A small child without a hand sits at a table strewn with multiple parts. She’s screwing in one segment to another with the help of her parents. Some may think she is playing with a toy or piecing together a puzzle, but the girl is actually building her own hand and forearm through Enabling the Future, a new chapter of a national organization that has been established at Lehigh.
Enabling the Future allows local children in need to 3-D print their own hands and arms.
The organization’s goal is to help children in lower-income families gain abilities they previously lost or did not have, free of cost.
“Why would you spend over $3,000 for a fancy prosthetic that a kid will outgrow in a year or two when you could easily print one for $100,” asked Bonaire Berry, ’18, the chair of the outreach committee.
The cost can add up for children who are active and growing, as prosthetic limbs can easily break or become uncomfortable. It would be more cost effective to print a replacement part or the entire appendage if it were damaged, especially because it is not possible for most families to continually spend thousands of dollars, said Whitney Lai, ’16, the president of Enabling the Future.
The process begins when a family submits a request through Enabling the Future’s website. Each request is sent to the nearest chapter, which then takes the child’s measurements and proceeds to 3-D print the hand.
“Part of the organization is to enable the kids to do it themselves,” Berry said.
The kids help print their own appendages and are encouraged to assemble them themselves.
The organization’s founder coded designs for various parts of the arm and has uploaded them online, so they are available for all chapters to use. Each chapter simply needs to adjust measurements according to each child’s needs. The hand takes about a day or two to print and a few hours to assemble.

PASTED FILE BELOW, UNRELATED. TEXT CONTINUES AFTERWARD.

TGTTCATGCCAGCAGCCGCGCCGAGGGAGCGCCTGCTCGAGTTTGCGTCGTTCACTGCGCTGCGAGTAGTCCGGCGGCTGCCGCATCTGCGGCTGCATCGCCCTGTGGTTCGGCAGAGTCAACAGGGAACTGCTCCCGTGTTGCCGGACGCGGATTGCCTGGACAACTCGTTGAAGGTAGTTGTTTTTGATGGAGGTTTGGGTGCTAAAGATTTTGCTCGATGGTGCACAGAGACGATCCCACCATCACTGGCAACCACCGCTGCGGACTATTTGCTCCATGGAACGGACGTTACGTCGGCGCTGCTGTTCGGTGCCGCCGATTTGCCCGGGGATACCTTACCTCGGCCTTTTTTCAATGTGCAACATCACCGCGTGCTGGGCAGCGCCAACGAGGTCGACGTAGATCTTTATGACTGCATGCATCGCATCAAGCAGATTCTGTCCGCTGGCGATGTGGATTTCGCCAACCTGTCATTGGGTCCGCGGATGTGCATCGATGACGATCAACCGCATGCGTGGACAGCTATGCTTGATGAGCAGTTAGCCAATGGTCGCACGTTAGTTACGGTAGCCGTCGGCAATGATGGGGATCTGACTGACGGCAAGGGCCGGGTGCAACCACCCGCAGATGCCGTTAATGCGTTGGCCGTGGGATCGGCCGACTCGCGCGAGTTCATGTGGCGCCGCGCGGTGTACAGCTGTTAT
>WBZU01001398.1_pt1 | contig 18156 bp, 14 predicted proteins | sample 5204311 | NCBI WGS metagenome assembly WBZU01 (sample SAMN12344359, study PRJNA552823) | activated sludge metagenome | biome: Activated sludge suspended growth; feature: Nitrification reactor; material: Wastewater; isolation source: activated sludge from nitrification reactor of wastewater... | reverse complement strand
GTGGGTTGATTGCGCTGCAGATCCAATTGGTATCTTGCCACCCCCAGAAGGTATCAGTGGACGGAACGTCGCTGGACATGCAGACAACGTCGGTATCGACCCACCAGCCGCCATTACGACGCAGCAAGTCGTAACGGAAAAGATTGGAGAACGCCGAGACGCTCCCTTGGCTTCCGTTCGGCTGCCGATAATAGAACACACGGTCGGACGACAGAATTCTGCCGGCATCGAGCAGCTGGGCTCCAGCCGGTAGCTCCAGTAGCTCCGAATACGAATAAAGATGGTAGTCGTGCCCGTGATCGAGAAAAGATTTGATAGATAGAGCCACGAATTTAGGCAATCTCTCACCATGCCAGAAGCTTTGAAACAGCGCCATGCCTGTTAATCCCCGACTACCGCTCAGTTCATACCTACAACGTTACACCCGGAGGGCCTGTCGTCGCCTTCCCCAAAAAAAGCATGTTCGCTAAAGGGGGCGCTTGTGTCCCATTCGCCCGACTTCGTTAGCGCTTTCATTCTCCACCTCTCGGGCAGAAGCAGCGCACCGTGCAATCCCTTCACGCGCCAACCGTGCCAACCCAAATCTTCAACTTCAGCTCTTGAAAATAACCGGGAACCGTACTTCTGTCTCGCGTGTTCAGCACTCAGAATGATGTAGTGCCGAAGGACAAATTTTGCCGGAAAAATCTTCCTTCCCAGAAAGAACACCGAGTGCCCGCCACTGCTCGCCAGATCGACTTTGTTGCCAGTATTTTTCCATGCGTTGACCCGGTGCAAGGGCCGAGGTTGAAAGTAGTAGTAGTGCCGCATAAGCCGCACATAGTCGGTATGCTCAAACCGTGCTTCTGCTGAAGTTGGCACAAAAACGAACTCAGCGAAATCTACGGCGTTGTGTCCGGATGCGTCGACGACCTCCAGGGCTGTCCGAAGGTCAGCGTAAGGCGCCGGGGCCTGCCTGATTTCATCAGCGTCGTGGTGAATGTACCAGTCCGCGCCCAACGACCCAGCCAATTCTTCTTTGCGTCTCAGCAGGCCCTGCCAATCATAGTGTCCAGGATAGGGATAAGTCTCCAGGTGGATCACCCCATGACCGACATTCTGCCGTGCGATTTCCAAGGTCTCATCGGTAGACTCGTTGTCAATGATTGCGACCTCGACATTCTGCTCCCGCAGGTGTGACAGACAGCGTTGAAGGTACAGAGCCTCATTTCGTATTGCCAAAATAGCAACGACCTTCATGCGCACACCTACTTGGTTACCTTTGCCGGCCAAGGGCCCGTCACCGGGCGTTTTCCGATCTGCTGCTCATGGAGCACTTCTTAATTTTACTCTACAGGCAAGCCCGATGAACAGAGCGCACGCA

“The tutorials are all done by little kids showing us how to print and build what they need,” Lai said.
Enabling the Future was founded in 2013 and is made up of a community of worldwide volunteers. According to the organization’s website, the first 3-D printed hand for a child born without fingers was developed by two men living 10,000 miles apart.
The national organization has monthly Design Challenges, coined CREATE T.I.M.E. — Think. Imagine. Make. e-NABLE. — in which chapters make improvements or add functions to current designs. The challenge for January 2017 asked participants to develop task-specific tools that can be attached to the python utility hand, which is described as a “Swiss-army-type device” that can be used more like a tool than a hand.
The current uploaded codes build hands that only execute simple grasping motions.
“We’re hoping to design appendages that could attach and replace fingers to do certain things, like brush your teeth,” said Amanda Stratton, ’18, the chair of the education committee. “We could also work on making the design more sleek.”
Lehigh allows Enabling the Future to use the 3-D printers in Wilbur Powerhouse and provides the filament needed to create the hands. The chapter could purchase better filament, which would have to come out of the organization’s funds, Berry said.
The chapter will host a Make and Take event on March 10 where students can make 3-D printed bracelets and key chains. They will also host future fundraising events, such as keeping The Goose open late.
Enabling the Future is planning an educational outreach program with local middle and high schools to get students more involved in STEM disciplines. They want students to learn how to put the hands together themselves as well as about the printing process as a whole.
“I want them to feel empowered from doing something amazing and helping others,” Lai said.